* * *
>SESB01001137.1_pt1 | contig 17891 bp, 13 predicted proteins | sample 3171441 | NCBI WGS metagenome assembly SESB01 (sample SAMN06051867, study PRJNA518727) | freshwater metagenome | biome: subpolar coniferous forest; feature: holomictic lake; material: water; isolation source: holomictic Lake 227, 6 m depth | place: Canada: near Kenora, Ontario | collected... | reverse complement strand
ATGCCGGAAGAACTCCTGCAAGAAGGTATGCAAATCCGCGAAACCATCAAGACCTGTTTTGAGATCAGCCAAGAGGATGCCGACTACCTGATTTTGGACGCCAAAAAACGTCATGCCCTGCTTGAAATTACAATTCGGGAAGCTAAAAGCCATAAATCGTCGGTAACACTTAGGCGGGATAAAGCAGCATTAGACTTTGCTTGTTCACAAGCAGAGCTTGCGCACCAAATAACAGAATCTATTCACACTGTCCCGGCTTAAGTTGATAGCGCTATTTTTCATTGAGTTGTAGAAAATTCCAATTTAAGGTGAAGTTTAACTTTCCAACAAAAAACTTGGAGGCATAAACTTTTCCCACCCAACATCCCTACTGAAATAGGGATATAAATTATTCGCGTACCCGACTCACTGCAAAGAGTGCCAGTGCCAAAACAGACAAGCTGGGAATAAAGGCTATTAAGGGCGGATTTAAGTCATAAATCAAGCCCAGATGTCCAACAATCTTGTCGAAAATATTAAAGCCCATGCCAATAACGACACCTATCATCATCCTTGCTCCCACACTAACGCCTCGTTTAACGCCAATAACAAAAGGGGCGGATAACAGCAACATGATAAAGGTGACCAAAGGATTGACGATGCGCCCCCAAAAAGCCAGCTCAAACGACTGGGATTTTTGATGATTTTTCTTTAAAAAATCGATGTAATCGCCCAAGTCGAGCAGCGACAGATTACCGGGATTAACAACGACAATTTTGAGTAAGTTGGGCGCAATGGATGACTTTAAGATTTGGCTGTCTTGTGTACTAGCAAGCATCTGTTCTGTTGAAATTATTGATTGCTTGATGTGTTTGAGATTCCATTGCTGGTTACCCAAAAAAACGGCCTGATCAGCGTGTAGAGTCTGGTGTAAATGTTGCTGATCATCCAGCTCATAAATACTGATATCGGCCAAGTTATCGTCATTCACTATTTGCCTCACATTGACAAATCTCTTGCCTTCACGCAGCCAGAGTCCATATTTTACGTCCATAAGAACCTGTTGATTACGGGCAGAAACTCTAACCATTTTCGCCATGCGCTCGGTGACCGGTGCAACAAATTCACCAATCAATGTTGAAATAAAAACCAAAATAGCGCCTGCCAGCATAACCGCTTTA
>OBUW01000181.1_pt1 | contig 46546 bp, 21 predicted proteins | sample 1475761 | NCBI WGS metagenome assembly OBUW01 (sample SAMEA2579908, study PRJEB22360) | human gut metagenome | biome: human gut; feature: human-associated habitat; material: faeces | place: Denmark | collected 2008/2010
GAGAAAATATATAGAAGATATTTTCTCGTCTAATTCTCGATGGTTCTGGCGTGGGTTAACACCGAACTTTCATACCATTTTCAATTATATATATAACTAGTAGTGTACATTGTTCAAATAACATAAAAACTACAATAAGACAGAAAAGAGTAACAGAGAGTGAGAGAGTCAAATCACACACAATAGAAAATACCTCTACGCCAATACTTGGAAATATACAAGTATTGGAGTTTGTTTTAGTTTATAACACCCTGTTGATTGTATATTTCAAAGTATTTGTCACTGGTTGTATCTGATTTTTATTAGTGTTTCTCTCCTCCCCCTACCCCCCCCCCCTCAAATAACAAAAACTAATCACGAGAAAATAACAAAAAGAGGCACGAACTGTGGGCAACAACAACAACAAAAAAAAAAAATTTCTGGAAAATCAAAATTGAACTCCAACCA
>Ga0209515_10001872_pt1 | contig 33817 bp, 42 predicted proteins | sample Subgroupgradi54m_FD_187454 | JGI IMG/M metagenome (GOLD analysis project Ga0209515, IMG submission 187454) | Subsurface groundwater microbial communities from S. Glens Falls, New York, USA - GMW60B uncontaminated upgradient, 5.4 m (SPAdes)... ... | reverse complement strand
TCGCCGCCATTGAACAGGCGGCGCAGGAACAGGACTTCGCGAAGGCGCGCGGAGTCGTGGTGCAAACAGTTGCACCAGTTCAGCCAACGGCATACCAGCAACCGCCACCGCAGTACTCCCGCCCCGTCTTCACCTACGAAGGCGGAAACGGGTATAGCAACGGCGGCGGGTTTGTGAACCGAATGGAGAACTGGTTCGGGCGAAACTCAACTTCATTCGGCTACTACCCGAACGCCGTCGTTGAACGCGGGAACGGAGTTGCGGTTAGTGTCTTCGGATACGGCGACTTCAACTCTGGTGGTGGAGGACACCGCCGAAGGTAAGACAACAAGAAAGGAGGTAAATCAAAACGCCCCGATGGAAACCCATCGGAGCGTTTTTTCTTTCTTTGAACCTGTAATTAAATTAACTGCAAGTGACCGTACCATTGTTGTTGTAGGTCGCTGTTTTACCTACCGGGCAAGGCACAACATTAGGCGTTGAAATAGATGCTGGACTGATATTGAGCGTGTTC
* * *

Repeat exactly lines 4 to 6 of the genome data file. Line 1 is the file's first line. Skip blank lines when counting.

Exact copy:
GAGAAAATATATAGAAGATATTTTCTCGTCTAATTCTCGATGGTTCTGGCGTGGGTTAACACCGAACTTTCATACCATTTTCAATTATATATATAACTAGTAGTGTACATTGTTCAAATAACATAAAAACTACAATAAGACAGAAAAGAGTAACAGAGAGTGAGAGAGTCAAATCACACACAATAGAAAATACCTCTACGCCAATACTTGGAAATATACAAGTATTGGAGTTTGTTTTAGTTTATAACACCCTGTTGATTGTATATTTCAAAGTATTTGTCACTGGTTGTATCTGATTTTTATTAGTGTTTCTCTCCTCCCCCTACCCCCCCCCCCTCAAATAACAAAAACTAATCACGAGAAAATAACAAAAAGAGGCACGAACTGTGGGCAACAACAACAACAAAAAAAAAAAATTTCTGGAAAATCAAAATTGAACTCCAACCA
>Ga0209515_10001872_pt1 | contig 33817 bp, 42 predicted proteins | sample Subgroupgradi54m_FD_187454 | JGI IMG/M metagenome (GOLD analysis project Ga0209515, IMG submission 187454) | Subsurface groundwater microbial communities from S. Glens Falls, New York, USA - GMW60B uncontaminated upgradient, 5.4 m (SPAdes)... ... | reverse complement strand
TCGCCGCCATTGAACAGGCGGCGCAGGAACAGGACTTCGCGAAGGCGCGCGGAGTCGTGGTGCAAACAGTTGCACCAGTTCAGCCAACGGCATACCAGCAACCGCCACCGCAGTACTCCCGCCCCGTCTTCACCTACGAAGGCGGAAACGGGTATAGCAACGGCGGCGGGTTTGTGAACCGAATGGAGAACTGGTTCGGGCGAAACTCAACTTCATTCGGCTACTACCCGAACGCCGTCGTTGAACGCGGGAACGGAGTTGCGGTTAGTGTCTTCGGATACGGCGACTTCAACTCTGGTGGTGGAGGACACCGCCGAAGGTAAGACAACAAGAAAGGAGGTAAATCAAAACGCCCCGATGGAAACCCATCGGAGCGTTTTTTCTTTCTTTGAACCTGTAATTAAATTAACTGCAAGTGACCGTACCATTGTTGTTGTAGGTCGCTGTTTTACCTACCGGGCAAGGCACAACATTAGGCGTTGAAATAGATGCTGGACTGATATTGAGCGTGTTC